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It’s clear that there is broad agreement that it is time to update the primary law that regulates chemicals in commerce, the U.S. Toxic Substances Control Act (TSCA). For that to happen, we must be sure that everyone has an accurate understanding of the regulations currently in place and how federal agencies use them.
Chemical safety is overseen by six federal agencies under more than a dozen federal laws and regulations. Unfortunately, a recent story appearing in the Philadelphia Inquirer might leave readers with the wrong impression when it comes to whether or not the federal government already has the power to regulate chemicals.
According to the article, Sen. Frank Lautenberg’s recently introduced “Safe Chemicals Act of 2013,” one option for updating TSCA, would
[quote]…give regulatory officials the authority to evaluate the safety of the flame retardants in couches, the phthalate compounds responsible for the smell of new vinyl shower curtains, the bisphenol A that protects food in cans, and other chemicals of concern in common household products.[/quote]
Here’s the problem with that statement — federal officials currently DO have the authority under TSCA and other regulatory programs to evaluate and regulate the chemicals mentioned above. And the problem with the Safe Chemicals Act? It would impose requirements on the U.S. Environmental Protection Agency (EPA) that are impossible for the Agency to meet, thus rendering many provisions of the law impractical, and ineffective.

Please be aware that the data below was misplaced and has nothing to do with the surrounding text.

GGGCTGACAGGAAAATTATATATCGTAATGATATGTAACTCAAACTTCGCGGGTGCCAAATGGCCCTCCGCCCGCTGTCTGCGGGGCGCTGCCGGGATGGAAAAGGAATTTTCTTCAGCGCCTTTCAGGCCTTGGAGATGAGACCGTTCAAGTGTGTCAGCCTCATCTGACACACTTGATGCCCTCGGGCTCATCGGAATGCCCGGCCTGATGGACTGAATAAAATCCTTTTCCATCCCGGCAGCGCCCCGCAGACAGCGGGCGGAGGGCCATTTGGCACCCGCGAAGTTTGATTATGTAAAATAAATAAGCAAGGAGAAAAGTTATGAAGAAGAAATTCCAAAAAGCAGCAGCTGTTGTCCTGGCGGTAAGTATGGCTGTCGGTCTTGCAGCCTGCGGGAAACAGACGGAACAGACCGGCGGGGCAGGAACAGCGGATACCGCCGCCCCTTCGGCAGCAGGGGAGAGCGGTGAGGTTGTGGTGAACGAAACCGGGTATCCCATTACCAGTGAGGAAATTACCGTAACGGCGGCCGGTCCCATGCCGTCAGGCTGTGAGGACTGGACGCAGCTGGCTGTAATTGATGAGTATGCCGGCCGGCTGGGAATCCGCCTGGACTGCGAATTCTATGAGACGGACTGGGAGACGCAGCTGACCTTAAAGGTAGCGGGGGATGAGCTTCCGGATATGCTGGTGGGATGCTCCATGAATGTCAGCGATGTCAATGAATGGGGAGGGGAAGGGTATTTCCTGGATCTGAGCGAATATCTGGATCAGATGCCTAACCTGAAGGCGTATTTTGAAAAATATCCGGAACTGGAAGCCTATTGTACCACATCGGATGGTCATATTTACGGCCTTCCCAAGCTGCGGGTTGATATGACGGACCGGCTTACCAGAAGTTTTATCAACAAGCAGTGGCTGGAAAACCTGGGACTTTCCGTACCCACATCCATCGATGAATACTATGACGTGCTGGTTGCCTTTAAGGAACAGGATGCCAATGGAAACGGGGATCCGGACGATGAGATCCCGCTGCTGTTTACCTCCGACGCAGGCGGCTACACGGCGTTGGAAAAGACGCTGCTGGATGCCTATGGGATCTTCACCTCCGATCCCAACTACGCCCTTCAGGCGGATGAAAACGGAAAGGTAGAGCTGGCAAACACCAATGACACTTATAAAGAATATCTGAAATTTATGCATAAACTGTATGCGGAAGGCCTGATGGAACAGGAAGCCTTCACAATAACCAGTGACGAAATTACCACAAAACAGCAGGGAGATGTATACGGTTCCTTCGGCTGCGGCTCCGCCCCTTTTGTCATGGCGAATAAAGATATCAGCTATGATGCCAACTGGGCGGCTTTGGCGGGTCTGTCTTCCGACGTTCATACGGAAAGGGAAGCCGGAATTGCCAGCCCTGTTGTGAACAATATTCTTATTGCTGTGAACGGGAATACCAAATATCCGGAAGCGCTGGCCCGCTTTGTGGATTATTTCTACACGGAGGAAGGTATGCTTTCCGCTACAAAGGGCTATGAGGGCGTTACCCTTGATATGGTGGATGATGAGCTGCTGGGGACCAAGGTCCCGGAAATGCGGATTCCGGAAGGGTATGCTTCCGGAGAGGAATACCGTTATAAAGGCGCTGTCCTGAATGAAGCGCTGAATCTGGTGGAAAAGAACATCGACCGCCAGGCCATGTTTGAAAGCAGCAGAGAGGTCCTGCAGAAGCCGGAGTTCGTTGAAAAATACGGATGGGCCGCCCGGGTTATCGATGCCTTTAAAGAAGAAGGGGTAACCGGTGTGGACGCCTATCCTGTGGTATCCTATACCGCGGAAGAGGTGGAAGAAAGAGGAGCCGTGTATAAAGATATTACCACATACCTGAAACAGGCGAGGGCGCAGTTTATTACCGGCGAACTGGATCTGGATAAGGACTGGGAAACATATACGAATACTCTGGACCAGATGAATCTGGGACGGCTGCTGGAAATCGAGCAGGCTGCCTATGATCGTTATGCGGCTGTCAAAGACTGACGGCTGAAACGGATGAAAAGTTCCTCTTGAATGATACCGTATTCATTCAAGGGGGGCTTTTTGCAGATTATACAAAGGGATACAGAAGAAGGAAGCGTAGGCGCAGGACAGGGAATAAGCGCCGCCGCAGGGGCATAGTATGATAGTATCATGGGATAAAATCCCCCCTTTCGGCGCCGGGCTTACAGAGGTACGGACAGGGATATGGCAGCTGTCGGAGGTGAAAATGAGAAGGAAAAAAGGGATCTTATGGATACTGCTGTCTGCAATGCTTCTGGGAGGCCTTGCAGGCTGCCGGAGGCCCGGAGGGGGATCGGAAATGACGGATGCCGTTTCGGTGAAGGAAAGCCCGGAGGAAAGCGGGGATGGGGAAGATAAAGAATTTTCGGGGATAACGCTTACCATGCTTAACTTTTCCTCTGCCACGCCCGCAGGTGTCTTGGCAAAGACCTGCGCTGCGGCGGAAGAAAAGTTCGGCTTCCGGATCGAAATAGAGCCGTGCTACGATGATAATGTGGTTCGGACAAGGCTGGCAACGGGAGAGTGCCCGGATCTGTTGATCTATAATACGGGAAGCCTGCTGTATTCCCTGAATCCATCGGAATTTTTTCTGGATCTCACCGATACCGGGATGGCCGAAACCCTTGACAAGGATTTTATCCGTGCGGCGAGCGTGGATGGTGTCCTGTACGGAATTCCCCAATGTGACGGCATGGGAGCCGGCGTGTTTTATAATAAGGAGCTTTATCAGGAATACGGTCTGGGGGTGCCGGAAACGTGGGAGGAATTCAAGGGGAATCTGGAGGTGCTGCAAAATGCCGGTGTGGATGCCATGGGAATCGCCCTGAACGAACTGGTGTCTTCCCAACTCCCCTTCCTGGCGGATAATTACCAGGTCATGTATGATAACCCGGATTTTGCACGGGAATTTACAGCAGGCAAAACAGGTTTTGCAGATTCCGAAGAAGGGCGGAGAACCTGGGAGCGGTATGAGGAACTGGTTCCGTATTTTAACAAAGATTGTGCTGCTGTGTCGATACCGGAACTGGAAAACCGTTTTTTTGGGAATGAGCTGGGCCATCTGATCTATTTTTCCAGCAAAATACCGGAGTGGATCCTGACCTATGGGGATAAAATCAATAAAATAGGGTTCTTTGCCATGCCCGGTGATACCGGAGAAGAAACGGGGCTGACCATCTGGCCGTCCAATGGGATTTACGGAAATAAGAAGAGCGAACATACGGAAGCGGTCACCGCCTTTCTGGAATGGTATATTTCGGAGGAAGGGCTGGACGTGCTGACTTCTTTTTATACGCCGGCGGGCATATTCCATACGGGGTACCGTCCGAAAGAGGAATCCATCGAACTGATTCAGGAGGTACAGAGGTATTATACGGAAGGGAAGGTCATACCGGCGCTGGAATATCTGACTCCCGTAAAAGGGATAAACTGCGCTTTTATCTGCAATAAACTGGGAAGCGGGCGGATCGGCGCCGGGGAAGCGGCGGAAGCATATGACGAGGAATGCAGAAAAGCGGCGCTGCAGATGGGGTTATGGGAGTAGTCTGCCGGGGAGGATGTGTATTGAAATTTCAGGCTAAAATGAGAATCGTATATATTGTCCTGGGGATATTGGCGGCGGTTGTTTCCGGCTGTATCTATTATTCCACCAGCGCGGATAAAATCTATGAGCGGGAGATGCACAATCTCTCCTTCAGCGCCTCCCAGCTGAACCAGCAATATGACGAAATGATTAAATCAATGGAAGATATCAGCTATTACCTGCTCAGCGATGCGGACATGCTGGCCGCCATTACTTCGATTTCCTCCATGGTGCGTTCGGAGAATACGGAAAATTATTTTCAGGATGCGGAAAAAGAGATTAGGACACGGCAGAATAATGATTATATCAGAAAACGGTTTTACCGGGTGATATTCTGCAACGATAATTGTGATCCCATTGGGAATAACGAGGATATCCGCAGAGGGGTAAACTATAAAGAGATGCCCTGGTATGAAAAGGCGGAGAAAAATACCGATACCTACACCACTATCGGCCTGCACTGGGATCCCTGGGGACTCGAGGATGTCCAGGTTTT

Right now, EPA has the authority — and uses it — to regulate chemicals in commerce. As recent as a few weeks ago, EPA announced some additional work plans for reviewing specific chemicals, including some flame retardants. And, ACC continues to support this effort.
As for bisphenol A (BPA), the U.S. Food and Drug Administration (FDA) has been very active in evaluating its use in food contact materials, including cans. In response to concerns expressed in the last few years about the safety of BPA, FDA says it has taken on new studies to help determine whether BPA is safe for its intended use in these products, and the results so far, FDA says, “support [its] assessment that the use of BPA in food packaging and containers is safe.”
While current TSCA does some things well, we can all agree that it’s time to update the law. A modernized TSCA must put the protection of human and environmental health and safety first, while also enabling America to retain its place as the world’s leading innovator. That’s why reform must be done carefully, and it must be done right.
We are greatly encouraged by efforts in the Senate led by Senator David Vitter (R-LA) to develop a new proposal that will improve safety and promote public confidence in our nation’s chemicals management system, while also enabling U.S. industries to innovate and compete in the global economy.
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